July 3, 2013 / 5:55 PM / 6 years ago

Spaniard hopes ceramic guitar will help shattered industry

MADRID (Reuters) - A Spanish musician played a guitar fashioned from ceramic for the first time in public on Wednesday and said he hoped production of the instrument could boost the flagging pottery industry of his hometown.

Luis Martin, Spanish guitarist from the band "Lobos Negros", shows a ceramic guitar in Madrid July 3, 2013. REUTERS/Juan Medina

Singer and guitarist Luis Martin, who took a month to make the blue and yellow glazed instrument with the help of a guitar maker and a potter, patented the design and said he has received messages from interested aficionados in Finland and Japan.

“In the 1950s lots of groups recorded in bathrooms because they had a special echo ... I thought a ceramic guitar would sound good, especially as there are other ceramic instruments like flutes,” Martin told Reuters in an interview.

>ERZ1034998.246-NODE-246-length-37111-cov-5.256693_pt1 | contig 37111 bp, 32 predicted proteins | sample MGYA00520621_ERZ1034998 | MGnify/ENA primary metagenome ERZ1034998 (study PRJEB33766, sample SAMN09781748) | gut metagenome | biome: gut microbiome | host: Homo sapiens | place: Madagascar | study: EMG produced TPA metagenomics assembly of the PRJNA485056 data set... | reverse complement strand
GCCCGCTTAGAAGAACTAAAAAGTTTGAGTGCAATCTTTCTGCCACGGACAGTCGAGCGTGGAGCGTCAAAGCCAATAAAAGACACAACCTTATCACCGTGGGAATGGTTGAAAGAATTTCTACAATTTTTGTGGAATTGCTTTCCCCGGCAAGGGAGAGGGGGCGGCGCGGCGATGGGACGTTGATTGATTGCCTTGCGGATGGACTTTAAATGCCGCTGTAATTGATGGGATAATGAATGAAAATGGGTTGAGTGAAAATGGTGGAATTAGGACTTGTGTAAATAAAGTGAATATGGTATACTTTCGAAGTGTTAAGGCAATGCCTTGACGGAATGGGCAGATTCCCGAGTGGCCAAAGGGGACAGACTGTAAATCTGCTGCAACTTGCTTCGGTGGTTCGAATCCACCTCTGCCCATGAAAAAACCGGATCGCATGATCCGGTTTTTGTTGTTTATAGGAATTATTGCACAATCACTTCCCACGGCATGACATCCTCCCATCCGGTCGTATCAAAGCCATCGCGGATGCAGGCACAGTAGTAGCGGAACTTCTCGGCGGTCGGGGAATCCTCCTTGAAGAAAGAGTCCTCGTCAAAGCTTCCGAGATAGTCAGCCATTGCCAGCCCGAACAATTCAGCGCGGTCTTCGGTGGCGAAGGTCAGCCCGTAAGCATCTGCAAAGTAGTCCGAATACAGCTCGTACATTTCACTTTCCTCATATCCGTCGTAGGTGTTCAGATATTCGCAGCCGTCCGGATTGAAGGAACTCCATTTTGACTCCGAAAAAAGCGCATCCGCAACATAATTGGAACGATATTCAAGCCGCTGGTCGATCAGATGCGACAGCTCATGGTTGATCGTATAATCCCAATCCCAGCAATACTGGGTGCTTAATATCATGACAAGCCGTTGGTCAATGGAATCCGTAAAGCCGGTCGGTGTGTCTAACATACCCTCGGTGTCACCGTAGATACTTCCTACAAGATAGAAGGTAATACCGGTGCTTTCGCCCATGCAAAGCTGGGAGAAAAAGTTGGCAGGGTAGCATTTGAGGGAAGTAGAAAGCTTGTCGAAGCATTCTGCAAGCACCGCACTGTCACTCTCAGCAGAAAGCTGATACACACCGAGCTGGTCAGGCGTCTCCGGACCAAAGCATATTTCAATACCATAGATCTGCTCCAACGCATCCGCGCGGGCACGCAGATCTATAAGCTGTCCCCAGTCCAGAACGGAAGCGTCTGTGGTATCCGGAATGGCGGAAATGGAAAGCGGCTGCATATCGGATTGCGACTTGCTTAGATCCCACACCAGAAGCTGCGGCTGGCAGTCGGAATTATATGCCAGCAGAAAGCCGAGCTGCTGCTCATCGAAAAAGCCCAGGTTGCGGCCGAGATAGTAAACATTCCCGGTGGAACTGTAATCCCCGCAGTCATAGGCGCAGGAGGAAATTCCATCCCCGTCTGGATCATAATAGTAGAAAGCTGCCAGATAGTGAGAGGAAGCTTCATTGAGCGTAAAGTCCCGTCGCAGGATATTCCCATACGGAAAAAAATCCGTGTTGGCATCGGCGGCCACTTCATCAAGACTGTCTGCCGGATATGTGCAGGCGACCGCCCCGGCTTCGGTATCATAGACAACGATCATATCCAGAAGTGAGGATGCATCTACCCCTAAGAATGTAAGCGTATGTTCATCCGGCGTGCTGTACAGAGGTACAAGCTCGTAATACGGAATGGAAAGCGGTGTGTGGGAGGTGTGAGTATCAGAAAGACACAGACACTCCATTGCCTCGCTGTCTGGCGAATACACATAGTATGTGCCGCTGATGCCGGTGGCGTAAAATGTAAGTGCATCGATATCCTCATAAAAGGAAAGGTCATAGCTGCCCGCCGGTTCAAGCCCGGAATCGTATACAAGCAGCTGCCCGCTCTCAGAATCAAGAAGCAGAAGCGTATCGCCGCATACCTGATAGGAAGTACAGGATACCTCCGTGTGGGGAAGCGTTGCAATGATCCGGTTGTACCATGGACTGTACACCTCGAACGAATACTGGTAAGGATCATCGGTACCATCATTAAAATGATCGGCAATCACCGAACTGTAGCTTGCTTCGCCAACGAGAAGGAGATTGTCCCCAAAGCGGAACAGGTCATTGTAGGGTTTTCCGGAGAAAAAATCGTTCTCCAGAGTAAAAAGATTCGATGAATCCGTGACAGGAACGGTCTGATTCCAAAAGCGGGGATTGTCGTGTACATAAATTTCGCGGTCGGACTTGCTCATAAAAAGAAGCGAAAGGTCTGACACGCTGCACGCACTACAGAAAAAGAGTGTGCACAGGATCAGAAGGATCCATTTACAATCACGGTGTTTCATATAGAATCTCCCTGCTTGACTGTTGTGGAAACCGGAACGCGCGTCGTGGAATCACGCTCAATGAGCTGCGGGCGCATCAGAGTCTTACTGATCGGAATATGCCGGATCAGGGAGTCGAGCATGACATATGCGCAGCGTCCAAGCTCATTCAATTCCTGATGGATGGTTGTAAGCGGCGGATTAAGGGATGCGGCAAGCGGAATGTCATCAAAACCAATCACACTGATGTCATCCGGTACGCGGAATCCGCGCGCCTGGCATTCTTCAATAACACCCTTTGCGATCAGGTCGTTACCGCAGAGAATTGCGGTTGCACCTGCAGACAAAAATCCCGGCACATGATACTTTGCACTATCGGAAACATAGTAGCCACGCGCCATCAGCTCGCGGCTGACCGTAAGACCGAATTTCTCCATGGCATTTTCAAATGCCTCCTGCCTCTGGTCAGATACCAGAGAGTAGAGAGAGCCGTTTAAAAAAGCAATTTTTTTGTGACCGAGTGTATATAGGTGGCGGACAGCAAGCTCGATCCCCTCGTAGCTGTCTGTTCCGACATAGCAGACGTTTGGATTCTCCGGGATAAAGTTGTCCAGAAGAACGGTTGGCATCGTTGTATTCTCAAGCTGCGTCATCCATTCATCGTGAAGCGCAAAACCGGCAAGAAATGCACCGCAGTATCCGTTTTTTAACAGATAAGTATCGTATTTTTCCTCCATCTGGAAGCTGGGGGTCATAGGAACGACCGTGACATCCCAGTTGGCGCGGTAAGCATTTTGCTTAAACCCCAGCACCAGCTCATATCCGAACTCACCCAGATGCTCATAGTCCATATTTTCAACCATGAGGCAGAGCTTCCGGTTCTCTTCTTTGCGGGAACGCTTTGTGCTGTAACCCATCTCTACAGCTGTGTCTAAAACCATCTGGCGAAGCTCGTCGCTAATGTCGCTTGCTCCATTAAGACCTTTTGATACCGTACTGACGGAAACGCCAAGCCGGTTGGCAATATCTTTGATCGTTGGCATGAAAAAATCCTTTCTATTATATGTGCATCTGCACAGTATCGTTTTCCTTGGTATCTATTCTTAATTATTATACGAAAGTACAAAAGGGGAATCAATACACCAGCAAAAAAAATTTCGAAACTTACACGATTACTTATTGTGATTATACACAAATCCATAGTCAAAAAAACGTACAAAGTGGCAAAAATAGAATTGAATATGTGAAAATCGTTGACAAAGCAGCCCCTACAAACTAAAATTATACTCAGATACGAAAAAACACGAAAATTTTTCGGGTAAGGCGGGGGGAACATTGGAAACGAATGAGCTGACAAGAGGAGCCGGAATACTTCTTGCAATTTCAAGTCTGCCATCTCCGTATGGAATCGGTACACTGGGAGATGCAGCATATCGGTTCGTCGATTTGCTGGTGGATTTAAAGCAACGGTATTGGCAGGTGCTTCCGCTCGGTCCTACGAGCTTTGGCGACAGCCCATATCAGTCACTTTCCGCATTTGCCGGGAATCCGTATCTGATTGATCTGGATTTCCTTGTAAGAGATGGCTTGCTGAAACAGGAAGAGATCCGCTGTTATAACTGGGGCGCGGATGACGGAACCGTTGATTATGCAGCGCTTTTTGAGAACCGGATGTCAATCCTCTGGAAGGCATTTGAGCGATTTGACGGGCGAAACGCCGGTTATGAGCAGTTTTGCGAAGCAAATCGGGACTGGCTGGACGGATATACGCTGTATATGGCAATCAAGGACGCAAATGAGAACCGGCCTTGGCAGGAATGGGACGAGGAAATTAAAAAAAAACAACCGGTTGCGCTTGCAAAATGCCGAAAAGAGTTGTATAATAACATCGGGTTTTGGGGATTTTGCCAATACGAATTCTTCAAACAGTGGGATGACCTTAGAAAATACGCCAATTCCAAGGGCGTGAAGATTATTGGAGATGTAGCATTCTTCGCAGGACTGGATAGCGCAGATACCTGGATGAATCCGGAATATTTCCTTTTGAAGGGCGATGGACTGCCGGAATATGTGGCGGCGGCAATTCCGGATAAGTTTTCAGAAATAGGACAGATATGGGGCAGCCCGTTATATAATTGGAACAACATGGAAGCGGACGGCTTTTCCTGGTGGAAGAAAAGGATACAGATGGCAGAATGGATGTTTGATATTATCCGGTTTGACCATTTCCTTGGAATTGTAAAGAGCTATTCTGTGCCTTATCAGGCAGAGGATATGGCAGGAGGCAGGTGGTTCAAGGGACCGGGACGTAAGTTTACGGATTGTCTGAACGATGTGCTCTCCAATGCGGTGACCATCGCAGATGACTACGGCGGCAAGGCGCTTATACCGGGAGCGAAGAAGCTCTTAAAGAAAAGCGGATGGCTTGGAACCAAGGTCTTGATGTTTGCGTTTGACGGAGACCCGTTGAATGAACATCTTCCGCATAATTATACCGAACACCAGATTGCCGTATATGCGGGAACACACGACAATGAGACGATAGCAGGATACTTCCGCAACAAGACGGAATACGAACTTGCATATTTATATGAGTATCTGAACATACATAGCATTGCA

The guitar was made in the central Spanish town of Talavera de la Reina, famous for making the glazed tiles used to decorate El Escorial monastery in the 16th century and the Royal Palace in Madrid.

The industry has fallen on hard times following Spain’s property and construction crash five years ago.

“Talavera ceramics are well-known but like everything else it’s a tough time because things are bad in Spain with the crisis. If this project takes off it could provide work for a lot of people,” said Martin.

He strummed some rockabilly chords on the instrument, accompanied by guitar maker Carlos Sabrafen on an electric guitar, who admitted he had initially considered the idea “totally crazy”.

Martin said he thought ceramic guitars would have a market among musicians much like the niche glass guitars have carved in the industry.

“People would want to buy ours out of curiosity and for the sound it produces,” he said.

The trio are looking for a sponsor to lend a brand name and money to the project. They expect the guitars to sell for around 2,500 euros ($3,300) a piece. ($1 = 0.7672 euros)

Reporting by Clare Kane; Editing by Sonya Dowsett and Paul Casciato

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